Monthly Archives: April 2015

Don’t miss MS-Thermo-Feet for a feeling that’s unreal!

Brrrrhh… Fed up of the chill when you get into the swimming pool? Wish you could have that tropical feel in your local baths? Try MS-Thermo-Feet for a surprise rush of heat to your toes. Get into the chilly water and feel your feet warm up rather than cool down. It’s magic! 

 *Sensation guaranteed to last for the first 20 minutes. **Terms and conditions apply.

*Or it might last for hours. Care when walking is advised.

** MS-Thermo-Feet might activate in the middle of the night, when you’re warm enough already. This is a natural product and some loss of sleep should be expected.

**If MS-Thermo Feet become uncomfortably warm, expose to air and put up with it.

**MS-Thermo-Feet may cause balance problems, fatigue and bladder urgency. No liability accepted. All rights waived.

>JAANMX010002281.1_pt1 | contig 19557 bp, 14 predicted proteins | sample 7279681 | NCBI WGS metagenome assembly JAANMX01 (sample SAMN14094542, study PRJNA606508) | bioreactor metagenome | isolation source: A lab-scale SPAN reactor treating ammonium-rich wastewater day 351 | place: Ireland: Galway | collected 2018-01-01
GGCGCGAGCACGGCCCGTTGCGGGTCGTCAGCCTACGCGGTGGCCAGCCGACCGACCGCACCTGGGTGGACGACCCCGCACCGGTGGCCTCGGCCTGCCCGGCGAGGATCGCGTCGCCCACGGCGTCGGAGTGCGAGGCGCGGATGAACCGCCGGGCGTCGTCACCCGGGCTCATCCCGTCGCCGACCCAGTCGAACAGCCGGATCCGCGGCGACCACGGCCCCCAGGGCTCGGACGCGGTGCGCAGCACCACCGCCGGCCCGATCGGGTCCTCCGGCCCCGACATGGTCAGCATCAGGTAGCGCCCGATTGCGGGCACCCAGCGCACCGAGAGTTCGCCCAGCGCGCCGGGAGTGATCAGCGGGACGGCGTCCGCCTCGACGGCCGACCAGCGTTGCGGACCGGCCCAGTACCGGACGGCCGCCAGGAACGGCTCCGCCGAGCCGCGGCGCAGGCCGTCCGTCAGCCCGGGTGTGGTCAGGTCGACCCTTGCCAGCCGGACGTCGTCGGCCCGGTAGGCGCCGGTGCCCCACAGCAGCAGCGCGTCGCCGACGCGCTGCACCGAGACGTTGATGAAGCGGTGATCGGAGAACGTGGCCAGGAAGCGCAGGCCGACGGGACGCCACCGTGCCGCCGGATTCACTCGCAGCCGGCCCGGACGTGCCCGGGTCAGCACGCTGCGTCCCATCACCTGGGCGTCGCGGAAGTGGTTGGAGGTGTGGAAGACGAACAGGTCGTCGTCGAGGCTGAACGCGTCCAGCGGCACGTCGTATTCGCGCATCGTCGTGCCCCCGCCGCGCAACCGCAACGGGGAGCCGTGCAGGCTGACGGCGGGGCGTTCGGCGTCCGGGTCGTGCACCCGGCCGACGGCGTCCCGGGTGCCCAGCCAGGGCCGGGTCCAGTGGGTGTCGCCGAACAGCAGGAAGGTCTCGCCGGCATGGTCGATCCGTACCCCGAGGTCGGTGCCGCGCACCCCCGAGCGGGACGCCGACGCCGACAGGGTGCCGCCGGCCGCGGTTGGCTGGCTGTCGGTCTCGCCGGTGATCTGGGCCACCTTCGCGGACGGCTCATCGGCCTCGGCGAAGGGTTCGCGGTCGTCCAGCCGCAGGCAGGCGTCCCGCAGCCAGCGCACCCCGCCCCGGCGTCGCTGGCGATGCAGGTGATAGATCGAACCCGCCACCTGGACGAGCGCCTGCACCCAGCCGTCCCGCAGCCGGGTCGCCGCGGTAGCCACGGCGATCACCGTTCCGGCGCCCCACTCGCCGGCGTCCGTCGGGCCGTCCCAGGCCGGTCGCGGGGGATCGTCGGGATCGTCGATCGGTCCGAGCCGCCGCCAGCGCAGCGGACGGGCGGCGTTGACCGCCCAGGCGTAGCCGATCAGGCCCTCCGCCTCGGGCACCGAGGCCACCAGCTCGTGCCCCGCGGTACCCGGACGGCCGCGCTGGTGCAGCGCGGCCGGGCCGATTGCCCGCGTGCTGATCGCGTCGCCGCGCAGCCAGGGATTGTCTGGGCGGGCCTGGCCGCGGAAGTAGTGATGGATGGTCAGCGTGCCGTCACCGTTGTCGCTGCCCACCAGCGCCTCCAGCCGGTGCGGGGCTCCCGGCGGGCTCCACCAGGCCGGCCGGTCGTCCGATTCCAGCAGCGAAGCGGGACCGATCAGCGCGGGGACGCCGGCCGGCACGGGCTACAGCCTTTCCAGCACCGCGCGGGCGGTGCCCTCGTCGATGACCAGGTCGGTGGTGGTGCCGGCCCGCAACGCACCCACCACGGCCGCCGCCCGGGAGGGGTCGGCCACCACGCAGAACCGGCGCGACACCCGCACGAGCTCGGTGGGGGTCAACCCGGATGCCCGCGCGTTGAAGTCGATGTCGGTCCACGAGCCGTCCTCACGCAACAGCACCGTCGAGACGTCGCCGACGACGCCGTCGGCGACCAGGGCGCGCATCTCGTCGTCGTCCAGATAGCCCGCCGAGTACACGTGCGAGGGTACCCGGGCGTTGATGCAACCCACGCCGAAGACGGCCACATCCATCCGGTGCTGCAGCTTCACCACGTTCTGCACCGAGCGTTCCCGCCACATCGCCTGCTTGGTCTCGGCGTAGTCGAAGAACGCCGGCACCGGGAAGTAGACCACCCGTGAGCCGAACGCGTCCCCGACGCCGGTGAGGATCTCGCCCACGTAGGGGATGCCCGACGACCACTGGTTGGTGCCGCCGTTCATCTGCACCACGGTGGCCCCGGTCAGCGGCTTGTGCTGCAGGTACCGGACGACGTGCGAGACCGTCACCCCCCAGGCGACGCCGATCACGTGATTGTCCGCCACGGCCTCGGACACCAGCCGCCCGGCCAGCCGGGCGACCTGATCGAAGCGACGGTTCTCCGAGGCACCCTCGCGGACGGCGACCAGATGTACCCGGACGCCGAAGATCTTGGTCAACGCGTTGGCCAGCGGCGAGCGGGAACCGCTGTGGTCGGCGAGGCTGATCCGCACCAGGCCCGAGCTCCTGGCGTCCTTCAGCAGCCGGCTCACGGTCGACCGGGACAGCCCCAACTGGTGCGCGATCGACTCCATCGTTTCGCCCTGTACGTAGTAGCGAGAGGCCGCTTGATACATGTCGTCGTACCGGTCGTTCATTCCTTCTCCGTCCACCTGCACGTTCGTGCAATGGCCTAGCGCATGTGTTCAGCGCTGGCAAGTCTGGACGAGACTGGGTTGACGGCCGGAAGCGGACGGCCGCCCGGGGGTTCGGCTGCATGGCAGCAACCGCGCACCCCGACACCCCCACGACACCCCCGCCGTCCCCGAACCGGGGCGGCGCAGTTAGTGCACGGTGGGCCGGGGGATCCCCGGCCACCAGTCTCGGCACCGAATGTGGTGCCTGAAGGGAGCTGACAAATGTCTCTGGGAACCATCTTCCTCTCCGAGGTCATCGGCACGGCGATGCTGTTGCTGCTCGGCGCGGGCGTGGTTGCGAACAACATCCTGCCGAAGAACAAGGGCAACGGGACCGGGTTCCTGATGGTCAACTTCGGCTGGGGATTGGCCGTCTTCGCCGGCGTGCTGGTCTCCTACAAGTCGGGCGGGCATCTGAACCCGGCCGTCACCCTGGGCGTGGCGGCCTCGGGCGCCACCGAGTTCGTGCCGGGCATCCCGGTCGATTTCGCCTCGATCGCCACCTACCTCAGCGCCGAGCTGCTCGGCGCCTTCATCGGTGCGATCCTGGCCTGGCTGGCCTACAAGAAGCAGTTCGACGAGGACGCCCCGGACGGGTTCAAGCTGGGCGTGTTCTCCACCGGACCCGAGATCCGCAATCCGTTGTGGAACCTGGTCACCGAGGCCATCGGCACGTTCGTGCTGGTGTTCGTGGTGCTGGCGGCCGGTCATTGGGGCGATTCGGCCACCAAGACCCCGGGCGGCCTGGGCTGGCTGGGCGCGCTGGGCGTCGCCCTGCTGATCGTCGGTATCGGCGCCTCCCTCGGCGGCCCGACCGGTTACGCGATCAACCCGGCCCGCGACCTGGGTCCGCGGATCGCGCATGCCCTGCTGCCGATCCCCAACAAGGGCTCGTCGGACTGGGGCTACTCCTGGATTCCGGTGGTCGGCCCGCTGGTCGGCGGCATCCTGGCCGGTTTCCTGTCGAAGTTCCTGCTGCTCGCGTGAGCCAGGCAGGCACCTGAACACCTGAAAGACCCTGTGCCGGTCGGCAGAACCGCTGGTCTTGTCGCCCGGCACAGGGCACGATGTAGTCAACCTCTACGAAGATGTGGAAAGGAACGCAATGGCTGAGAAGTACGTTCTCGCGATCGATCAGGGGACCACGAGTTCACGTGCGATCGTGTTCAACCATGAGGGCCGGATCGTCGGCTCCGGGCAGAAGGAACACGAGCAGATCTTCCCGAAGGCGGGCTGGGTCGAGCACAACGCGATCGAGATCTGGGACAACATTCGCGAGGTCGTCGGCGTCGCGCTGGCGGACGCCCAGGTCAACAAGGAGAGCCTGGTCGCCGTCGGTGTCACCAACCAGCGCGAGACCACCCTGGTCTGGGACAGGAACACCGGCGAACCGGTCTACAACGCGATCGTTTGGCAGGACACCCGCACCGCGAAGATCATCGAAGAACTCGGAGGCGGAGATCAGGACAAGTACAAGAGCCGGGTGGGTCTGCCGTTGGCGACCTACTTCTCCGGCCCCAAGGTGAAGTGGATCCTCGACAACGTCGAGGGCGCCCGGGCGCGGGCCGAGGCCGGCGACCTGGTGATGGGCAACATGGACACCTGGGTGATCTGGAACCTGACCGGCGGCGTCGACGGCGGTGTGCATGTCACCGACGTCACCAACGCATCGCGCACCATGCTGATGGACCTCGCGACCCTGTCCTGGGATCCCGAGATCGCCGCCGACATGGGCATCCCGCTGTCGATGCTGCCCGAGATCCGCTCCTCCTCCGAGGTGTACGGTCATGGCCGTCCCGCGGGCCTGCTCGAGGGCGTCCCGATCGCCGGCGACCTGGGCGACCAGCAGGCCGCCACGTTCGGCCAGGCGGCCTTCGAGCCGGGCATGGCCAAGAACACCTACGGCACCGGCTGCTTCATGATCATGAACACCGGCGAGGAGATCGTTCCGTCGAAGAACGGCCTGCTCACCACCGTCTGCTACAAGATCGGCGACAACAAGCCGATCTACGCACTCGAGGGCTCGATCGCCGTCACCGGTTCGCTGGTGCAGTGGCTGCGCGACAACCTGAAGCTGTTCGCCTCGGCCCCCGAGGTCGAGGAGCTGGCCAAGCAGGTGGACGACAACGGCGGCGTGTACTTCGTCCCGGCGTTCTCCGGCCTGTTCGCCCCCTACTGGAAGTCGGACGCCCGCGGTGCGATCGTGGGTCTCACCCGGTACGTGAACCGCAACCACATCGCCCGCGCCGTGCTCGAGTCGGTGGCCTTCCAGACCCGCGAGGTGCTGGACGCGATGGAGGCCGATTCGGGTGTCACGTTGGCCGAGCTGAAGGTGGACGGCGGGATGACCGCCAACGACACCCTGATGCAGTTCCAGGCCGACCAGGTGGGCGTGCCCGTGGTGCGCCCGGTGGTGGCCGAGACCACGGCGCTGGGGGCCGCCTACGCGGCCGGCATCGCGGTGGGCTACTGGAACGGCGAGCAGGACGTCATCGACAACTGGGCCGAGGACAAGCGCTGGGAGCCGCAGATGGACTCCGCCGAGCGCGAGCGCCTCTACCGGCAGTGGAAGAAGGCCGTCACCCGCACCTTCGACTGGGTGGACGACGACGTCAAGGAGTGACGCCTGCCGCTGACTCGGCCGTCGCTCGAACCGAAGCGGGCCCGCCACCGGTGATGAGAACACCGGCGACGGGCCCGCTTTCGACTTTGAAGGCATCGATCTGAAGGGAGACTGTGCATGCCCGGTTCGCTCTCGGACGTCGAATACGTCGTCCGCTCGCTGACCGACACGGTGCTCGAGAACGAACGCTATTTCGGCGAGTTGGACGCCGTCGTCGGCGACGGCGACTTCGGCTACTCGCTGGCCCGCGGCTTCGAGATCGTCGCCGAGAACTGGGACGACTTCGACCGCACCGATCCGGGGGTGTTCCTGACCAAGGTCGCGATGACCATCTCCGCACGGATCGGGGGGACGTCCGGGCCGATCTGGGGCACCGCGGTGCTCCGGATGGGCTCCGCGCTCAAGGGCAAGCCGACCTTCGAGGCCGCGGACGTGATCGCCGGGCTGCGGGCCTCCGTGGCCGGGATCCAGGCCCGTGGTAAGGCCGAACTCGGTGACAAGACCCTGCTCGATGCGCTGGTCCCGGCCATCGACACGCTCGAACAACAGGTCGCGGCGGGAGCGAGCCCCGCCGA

**If MS-Thermo-Feet fail to heat, wait an unspecified period of time and it will happen again. When you least expect it. 

If you like a sensation that’s almost impossible to explain, why not buy the bundle?

MS-Sandy-Feet – walk along the beach forever, with the non-stop sensation of **sand between your toes. Make mine a Pina Colada! 

** soft, fine sand sensation not guaranteed. 50% likelihood of damp shingle.

MS-Vibro-Feet – feel like a bit of a buzz? Forget the reflexology and try this envigorating **tingle between the toes.

**vibration might feel like a mobile phone on silent, persisting for hours while it works it’s way up your legs.
Phone 0800-just-sensory NOW!

You’d be mad not to…


sofa rage

(TUT – I didn’t mean to post this. Looking for save on the iPad… will tidy up in the morning) 

I tried and failed to put a throw on our sofa this evening. It is an (make ?) which we have been planning to tart up with seat covers for, oh about five years. The cover is a heavy cotton double bedspread, which had just had its biannual wash to remove the cat hair.